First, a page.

Kit Sent Home

Kit Sent Home

The Helly Hansen Pro-Wool Crew Neck Base-Layer Top.

Will ventured £25 toward this top, because he had worn merino wool blended with plastic before, and it can be a great combination for a garment.

He was struggling to find a merino base-layer that was under £30, when he spotted this offering, the Helly Hansen Pro-Wool crew base layer. We were in a hurry, eager to be dressed and walking, so happily the button was clicked, the garment bought, and then we only had to wait.

When the top came through the post, the initial reaction was troubling. The arms are covered in what Ginger laughingly called ‘Chevrons’, the distinctive Helly Hansen branding that they paint over everything. Well, aesthetics is but one consideration, and the green was nice and olivey.

nasty top, chevroned smelly-hansen

nasty top, chevroned smelly-hansen

But the feeling is crucial; and the merino wool / plastic blend in this top was arranged so that the wool is on the outside, and the plastic inside, so your skin is only ever in contact with the polypropelene wicking layer – the dreadful plastic.

This feels odd, and maintains a cold over-heating, and sense of slow suffocation. The underarms sweated instantly, and felt cold, even though we were in a warm-ish room, sitting still.

Sleeping overnight in this top led to a morning of deep despair about the quality of all Will’s clothing and equipment, which ranges from the high-grade (but third-hand) to the unknown (charity shop chancers). To wake with such a sense of despondent difficulty, emanating from a simple base-layer, is a pretty clear indication that this top is not the right stuff to wear or carry.

Furthermore, Will bought a Large, but the neck was harshly tight. And worst of all, perhaps most crucially, the cuffs of the sleeves are too tight to roll the arms up. This is a ridiculous design flaw. The top is designed to keep you warm, but when you cook, or wash your hands, your sleeves get wet, and your wrists become damp and chafed.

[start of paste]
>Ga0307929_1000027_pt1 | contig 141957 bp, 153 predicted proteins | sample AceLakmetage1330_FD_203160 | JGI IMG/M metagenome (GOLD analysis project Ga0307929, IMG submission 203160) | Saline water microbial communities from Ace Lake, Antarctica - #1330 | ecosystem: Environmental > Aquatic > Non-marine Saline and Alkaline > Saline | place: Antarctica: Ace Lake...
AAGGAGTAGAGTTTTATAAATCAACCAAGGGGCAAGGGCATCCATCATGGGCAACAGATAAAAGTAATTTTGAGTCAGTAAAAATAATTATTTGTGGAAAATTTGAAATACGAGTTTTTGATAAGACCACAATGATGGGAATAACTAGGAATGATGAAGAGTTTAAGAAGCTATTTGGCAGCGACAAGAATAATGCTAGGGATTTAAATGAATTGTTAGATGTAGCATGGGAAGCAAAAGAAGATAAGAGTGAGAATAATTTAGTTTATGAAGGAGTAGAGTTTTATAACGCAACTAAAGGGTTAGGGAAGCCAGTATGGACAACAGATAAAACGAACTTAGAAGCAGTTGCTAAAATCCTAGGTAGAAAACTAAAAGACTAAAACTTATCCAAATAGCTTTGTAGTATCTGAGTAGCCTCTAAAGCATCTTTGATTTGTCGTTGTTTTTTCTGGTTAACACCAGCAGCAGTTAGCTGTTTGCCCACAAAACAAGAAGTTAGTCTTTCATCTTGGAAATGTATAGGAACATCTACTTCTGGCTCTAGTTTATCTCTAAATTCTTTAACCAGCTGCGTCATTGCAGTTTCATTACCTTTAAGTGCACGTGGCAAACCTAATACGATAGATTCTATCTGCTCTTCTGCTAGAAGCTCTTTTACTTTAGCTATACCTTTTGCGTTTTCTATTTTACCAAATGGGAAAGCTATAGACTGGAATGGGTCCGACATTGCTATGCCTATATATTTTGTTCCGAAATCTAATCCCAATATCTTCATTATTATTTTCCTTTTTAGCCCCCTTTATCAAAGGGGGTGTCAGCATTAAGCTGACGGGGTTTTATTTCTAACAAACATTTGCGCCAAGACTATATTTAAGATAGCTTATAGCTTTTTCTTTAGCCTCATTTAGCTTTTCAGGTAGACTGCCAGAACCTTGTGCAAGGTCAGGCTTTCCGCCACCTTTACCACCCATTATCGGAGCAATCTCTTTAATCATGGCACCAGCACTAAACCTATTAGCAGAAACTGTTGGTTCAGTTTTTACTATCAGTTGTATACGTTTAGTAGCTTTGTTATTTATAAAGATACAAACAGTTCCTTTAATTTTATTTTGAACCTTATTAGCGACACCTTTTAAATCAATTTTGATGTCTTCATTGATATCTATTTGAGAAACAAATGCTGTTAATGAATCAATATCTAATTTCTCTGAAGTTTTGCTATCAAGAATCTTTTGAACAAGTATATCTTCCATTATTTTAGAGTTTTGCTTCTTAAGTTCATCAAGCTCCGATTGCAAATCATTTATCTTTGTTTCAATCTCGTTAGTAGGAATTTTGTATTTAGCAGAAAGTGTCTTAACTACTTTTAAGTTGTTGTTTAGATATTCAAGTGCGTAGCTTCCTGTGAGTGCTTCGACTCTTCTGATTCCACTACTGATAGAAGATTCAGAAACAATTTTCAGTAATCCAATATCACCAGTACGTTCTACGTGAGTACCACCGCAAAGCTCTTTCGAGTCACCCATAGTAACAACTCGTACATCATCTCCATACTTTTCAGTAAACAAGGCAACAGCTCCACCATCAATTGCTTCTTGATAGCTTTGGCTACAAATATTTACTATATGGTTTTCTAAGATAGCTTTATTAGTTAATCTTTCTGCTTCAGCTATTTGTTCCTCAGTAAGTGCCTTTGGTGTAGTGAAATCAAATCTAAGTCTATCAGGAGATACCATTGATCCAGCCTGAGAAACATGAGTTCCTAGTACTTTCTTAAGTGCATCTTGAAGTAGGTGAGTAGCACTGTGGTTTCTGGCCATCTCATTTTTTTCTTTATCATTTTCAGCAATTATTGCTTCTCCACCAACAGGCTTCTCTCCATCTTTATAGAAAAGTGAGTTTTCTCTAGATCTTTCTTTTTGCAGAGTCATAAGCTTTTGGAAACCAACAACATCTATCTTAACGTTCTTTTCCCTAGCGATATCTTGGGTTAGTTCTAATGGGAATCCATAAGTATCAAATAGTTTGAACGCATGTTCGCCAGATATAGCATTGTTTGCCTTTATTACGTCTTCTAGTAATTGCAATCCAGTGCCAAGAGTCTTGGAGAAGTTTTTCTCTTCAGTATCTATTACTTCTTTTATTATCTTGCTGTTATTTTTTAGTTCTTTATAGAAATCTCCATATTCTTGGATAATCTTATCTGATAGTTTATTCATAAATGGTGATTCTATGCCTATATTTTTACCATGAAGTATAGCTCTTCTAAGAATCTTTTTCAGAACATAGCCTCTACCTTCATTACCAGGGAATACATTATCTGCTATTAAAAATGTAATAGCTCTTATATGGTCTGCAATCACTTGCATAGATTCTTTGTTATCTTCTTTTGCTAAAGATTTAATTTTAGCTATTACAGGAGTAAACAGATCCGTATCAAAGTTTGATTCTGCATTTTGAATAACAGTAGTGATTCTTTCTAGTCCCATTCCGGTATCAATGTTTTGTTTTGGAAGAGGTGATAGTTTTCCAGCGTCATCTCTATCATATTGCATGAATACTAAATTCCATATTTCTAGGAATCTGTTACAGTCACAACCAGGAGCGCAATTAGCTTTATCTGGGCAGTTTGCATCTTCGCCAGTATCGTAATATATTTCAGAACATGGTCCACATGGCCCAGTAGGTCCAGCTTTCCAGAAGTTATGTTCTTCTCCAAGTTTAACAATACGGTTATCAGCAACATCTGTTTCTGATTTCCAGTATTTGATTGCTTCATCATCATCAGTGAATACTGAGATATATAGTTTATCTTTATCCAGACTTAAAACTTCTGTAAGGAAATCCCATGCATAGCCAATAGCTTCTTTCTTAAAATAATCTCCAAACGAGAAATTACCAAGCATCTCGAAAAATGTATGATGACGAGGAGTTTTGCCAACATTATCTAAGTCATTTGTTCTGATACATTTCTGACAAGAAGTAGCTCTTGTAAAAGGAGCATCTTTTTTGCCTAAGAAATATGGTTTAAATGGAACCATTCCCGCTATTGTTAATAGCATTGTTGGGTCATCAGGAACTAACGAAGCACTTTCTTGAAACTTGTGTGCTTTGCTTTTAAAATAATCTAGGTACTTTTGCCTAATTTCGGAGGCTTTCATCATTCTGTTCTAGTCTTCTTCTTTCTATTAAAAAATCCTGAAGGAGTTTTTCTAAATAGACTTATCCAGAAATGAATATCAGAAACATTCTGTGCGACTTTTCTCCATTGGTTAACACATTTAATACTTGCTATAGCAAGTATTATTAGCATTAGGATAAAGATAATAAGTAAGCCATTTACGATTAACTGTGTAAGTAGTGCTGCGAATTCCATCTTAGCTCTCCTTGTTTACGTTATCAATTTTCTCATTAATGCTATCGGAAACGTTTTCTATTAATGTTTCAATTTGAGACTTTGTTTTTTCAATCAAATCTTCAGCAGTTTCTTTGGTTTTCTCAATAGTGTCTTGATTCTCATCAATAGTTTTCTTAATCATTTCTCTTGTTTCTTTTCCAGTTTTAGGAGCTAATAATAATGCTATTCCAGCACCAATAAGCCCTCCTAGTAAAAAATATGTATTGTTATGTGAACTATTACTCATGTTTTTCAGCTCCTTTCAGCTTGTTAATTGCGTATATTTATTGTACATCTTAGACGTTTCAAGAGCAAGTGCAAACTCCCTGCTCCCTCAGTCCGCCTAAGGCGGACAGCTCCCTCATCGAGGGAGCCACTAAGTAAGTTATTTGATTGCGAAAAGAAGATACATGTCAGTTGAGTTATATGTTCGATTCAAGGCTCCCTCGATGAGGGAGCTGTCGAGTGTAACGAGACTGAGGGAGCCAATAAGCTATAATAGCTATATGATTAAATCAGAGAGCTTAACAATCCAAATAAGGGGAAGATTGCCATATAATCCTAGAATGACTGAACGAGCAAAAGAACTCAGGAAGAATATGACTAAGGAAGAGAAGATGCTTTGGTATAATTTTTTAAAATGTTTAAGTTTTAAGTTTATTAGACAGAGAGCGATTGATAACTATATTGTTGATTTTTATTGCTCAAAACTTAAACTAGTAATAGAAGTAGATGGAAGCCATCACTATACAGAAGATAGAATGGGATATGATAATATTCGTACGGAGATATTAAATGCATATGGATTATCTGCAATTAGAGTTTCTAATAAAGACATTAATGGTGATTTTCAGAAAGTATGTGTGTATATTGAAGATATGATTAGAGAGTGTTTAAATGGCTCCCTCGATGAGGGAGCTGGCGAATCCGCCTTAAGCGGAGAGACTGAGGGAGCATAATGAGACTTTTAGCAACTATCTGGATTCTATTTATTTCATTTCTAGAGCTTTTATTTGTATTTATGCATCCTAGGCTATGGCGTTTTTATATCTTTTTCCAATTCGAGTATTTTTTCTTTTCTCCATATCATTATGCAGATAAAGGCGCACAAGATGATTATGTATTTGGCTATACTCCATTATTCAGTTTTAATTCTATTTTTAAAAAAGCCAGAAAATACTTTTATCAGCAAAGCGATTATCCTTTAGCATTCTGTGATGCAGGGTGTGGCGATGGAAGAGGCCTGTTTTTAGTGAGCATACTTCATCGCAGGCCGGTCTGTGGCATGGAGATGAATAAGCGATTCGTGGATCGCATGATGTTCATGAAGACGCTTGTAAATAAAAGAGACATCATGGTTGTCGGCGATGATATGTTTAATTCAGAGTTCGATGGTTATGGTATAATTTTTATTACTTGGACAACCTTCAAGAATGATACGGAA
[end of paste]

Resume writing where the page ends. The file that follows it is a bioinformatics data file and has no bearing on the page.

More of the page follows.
No, no, no, no, no. This Helly Hansen Pro-Wool crew base-layer might be cheap, but is still a waste of money. It is the worst of both merino and synthetic fabrics, pooled to make a new nadir of design and quality.

Will previously wore a merino/synthetic base-layer for 9 straight months, and he found the Ullfrotte (Woolpower) garments to be superb, in terms of materials, function, and comfort. These clothes are also base-layers, but are made of finer wool, they feel great, loose and breathable, with the warmth and comfort of terry-towelling on the inside. The only problem is that they are so damnably expensive (£50+).

Will would be wearing his old top still, for they last well, but a friend long ago found it in their washing basket, and assumed it was unwanted, so adopted it. It is still wearing well, and he sees it every few days.

In the meantime, Will, having wasted his base-layer budget on this Helly Hansen travesty, has fished an old charity-shop woollen thing from storage.

If anyone wants to swap something for a pro-wool top with plastic inside, and silly chevrons outside, please send word.

One Response to “Kit Sent Home”

  1. tara says:

    hello travellers :) we just had great fun and understanding reading this (very old now) post. my man has just jumped up with such sympathy for you over this matter, and seeked out his spare red smartwool merino baselayer, in size large. he says that as he enjoyed your cd so very much, he will post this beloved garment to you if you can put it to use. we hope that one day our paths will cross, but if you want it sooner than that, give us an address to send it to. happy wanderings! xxxxxxxxx

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